Moon says preemptively expanding fiscal policies is inevitable in the COVID-19 economic fallout

Posted on : 2020-05-26 16:50 KST Modified on : 2020-05-26 16:50 KST
Blue House holds 2020 National Fiscal Strategy Meeting
South Korean President Moon Jae-in speaks during the 2020 National Fiscal Strategy Meeting at the Blue House on May 25. (Blue House photo pool)
South Korean President Moon Jae-in speaks during the 2020 National Fiscal Strategy Meeting at the Blue House on May 25. (Blue House photo pool)

South Korean President Moon Jae-in stressed the inevitability of active expansionary fiscal policies in remarks on May 25. His message was that the only means of preemptively responding to the economic crisis caused by the novel coronavirus is by committing as much of the government’s fiscal resources as possible. The administration plans to continue its expansionary fiscal approach through next year.

Presiding over the 2020 National Fiscal Strategy Meeting at the Blue House that day, Moon said, “In economic terms, this is a wartime situation.”

“When you’re putting out a fire, the only way to put it out quickly and avert greater damage is by using enough water in the early stages. We need to marshal all of the government’s fiscal resources toward establishing wartime finances,” he continued. The National Fiscal Strategy Meeting is the top decision-making body in fiscal terms, comprising the president, prime minister, and all Cabinet members. The meeting on May 25 was the 17th one, with the first one held in 2004.

Underlying Moon’s emphasis on the importance of expansionary fiscal policy that day was the understanding that the severity of the economic crisis caused by the virus has exceeded expectations. Indeed, the number of employed persons as of April was down by 470,000 from the same period last year -- the largest decline since the Asian financial crisis of 1997-98. A negative economic growth rate is seen as a certainty, while external uncertainties in terms of exports and other areas have been mounting as friction between the US and China has intensified. Moon likened fiscal spending by the state to a “seawall” and “vaccine” to protect against economic shocks and to “pump priming” to hasten economic recovery. After the meeting, Blue House Spokesperson Kang Min-seok explained, “The decision was made to lay the groundwork for a positive feedback loop where preemptive, proactive fiscal expansion prevents the economy from declining further and drives growth.”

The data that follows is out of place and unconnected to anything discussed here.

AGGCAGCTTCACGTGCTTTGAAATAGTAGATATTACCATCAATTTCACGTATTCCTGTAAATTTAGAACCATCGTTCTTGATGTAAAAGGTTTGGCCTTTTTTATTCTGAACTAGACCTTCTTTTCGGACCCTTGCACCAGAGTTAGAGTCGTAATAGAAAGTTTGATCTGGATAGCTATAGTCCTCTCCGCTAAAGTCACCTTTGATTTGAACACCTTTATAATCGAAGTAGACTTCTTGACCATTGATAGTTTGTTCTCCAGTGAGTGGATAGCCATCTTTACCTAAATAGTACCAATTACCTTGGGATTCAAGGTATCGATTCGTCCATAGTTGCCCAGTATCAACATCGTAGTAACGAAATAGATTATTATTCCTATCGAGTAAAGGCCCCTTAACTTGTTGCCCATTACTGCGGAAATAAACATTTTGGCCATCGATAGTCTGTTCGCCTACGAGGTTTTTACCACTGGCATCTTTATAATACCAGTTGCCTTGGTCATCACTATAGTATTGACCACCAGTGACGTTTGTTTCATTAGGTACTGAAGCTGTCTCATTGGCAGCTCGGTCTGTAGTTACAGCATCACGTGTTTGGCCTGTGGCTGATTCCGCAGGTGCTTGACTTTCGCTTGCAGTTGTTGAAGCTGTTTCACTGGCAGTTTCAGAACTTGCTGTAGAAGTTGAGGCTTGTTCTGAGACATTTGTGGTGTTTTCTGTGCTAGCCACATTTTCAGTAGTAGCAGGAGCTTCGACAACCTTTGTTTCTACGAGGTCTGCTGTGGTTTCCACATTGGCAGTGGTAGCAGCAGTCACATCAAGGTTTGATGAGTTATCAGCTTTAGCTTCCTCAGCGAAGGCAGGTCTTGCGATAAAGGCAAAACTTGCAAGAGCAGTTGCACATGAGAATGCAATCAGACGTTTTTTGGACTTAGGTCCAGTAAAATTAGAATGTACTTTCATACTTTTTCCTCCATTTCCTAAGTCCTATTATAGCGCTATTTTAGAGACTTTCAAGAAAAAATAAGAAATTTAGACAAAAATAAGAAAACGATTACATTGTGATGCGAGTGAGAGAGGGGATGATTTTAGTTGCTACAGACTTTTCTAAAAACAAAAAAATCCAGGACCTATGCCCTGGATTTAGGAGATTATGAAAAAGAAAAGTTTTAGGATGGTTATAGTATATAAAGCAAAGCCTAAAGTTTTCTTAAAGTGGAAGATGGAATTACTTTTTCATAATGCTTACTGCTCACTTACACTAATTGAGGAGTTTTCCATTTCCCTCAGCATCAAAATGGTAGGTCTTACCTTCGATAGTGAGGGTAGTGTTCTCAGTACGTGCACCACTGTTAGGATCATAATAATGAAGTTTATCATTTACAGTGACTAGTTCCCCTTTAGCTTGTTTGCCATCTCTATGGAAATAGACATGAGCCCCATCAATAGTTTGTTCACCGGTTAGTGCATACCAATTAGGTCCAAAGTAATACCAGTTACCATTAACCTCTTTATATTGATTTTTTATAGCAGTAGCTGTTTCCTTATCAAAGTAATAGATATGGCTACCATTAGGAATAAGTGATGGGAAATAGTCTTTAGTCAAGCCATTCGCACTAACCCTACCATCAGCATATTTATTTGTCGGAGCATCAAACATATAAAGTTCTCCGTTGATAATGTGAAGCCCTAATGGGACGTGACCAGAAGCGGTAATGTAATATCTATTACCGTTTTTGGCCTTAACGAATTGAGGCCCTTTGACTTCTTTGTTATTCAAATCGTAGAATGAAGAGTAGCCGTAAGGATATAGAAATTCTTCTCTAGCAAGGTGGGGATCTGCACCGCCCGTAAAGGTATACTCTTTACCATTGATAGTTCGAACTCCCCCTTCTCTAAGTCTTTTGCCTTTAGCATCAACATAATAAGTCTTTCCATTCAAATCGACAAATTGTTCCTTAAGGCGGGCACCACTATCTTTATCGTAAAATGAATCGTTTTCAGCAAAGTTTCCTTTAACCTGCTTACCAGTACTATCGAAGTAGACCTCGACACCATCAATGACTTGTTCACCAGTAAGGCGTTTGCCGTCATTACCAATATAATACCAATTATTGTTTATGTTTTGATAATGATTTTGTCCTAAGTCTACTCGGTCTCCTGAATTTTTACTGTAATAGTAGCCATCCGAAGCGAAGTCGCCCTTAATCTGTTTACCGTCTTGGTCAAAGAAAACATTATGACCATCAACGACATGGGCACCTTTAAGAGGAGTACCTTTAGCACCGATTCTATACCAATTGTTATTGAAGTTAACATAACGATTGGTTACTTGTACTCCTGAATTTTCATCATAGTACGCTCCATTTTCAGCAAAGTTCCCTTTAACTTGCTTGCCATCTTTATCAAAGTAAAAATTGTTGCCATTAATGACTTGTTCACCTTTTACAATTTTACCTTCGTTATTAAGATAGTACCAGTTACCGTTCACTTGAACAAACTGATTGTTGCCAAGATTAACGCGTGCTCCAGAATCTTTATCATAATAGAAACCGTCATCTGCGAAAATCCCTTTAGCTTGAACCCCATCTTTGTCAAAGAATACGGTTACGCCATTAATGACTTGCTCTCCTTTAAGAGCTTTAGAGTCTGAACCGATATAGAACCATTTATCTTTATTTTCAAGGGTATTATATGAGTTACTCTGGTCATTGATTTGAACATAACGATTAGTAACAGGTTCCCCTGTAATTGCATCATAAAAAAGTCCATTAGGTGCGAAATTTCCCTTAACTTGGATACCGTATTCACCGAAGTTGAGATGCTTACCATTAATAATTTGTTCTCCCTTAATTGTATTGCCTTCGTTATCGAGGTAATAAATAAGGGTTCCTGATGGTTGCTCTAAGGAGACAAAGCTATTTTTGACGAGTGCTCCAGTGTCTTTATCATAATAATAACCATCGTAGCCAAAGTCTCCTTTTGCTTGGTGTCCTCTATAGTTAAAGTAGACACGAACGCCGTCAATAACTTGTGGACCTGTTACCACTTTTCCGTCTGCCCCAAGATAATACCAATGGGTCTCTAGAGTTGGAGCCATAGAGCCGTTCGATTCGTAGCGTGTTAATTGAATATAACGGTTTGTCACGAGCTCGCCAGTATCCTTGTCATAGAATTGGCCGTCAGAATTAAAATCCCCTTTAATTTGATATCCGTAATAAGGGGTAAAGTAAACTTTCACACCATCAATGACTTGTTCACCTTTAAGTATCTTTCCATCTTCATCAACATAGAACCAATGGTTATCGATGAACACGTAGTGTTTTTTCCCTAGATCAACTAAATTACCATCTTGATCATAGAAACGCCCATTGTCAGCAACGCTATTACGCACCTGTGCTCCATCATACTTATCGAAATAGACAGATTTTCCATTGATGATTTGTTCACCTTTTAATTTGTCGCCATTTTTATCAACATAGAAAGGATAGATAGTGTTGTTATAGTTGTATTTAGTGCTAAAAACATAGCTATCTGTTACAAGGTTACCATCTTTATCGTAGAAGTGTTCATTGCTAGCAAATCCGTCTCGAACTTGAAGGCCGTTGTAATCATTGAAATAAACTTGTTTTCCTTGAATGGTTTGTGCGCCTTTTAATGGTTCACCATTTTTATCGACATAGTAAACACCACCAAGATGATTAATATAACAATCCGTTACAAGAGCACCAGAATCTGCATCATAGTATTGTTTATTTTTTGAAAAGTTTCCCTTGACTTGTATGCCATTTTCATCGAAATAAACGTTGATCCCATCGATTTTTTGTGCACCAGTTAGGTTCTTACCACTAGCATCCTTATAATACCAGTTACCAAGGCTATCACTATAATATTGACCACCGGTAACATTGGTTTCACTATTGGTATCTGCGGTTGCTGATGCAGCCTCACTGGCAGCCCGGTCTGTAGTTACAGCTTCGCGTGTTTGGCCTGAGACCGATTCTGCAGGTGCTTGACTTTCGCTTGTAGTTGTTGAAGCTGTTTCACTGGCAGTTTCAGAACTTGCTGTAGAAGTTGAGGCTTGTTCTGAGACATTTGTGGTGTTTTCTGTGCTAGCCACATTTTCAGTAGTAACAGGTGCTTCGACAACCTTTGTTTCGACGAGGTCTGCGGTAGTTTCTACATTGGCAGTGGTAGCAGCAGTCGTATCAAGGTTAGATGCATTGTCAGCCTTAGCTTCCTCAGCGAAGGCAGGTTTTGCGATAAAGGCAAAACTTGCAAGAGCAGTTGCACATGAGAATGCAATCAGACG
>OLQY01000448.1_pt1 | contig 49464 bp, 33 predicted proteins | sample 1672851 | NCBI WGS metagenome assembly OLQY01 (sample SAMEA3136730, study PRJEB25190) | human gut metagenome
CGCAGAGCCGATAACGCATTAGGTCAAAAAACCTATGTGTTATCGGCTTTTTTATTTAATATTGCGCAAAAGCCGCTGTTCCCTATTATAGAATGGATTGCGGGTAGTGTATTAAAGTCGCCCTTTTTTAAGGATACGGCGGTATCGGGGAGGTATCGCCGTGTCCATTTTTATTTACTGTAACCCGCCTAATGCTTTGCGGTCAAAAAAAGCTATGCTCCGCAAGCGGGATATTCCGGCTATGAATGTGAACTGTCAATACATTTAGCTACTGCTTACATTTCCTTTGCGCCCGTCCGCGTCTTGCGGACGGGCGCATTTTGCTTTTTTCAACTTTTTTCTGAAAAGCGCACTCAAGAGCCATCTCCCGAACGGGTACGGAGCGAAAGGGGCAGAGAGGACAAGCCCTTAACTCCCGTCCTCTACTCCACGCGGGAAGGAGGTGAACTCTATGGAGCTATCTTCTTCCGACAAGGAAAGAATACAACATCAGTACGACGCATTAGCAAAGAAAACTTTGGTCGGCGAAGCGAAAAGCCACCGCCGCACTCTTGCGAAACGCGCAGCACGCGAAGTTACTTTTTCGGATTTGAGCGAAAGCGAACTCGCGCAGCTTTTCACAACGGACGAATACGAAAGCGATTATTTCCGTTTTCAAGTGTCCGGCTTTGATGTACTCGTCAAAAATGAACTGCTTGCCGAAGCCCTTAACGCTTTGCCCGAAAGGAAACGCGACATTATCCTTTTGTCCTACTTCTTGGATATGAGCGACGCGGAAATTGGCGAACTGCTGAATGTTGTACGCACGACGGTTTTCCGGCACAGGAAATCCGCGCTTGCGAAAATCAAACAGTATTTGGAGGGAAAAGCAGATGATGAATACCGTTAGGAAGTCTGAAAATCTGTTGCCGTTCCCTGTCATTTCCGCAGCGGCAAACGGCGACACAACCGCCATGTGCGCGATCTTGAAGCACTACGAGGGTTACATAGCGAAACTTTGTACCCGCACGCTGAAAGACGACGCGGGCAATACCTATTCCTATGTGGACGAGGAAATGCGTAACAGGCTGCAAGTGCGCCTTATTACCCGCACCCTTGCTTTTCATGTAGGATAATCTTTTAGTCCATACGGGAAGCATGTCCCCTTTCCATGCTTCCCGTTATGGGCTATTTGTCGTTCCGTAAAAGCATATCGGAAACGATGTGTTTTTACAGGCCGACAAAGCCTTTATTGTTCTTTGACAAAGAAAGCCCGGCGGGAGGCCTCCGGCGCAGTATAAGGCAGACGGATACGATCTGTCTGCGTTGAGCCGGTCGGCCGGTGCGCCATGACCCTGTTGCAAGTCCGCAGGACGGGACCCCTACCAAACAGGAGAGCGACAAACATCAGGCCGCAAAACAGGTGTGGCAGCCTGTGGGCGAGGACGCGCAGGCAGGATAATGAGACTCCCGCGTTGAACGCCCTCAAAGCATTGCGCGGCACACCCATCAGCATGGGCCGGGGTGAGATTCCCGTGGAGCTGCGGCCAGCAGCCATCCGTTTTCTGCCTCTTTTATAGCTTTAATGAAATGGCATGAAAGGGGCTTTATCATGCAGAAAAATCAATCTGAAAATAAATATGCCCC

“This proactive role for fiscal spending is to be maintained through next year,” he added.

There were also calls for the bold and swift development of a third supplementary budget.

“With the real economy shrinking in earnest in terms of employment and exports, there needs to be a role for a bolder fiscal approach,” Moon stressed before calling for the “swift development of a third supplementary budget that surpasses the first two.” His message called for a “super-budget” exceeding the scale of the first (11.7 trillion won, or US$9.47 billion) and second (12.2 trillion won, or US$9.88 billion). He also urged the National Assembly to complete the budget’s passage by the end of June -- stressing that this would be the only way to ensure the necessary money is provided in a timely manner where it is needed for livelihoods and the economy. The last time a third supplementary budget was implemented was in 1972.

Moon urges Finance Ministry to change approach to fiscal spending

Ministries dealing with the economy -- including the Ministry of Economy and Finance, where an emphasis on fiscal soundness predominates -- were urged to “shift their views on state fiscal spending.” Moon explained that the unprecedented economic crisis created by the pandemic requires “a longer-term positive feedback loop of fiscal investment, where adequate finances are applied to overcome the crisis and fiscal soundness is restored through a higher economic growth rate.”

A contrarian approach in policy terms, the idea is to boost domestic consumption and the economy through bold fiscal investment, leading to a rise in gross domestic product that helps restore fiscal soundness. Democratic Party leader Lee Hae-chan stressed the importance of the “social pact,” explaining that “we have an opportunity now to resolve structural issues.”

Moon also noted that South Korea’s state finances are “quite sound” compared to those of other countries. Indeed, the government debt ratio for South Korea after the first two supplementary budgets stands at 41%, which is lower than the 110% average among Organisation for Economic Co-operation and Development (OECD) countries. At the same time, he also clearly indicated plans to reduce the fiscal burden by keeping unnecessary or non-urgent expenditures to a minimum -- signaling that the government intends to lead the way in tightening its belt.

The issue of increasing taxes was not mentioned at the May 25 meeting.

“There wasn’t so much as a whisper about raising taxes,” one attendee said.

By Seong Yeon-cheol, staff reporter

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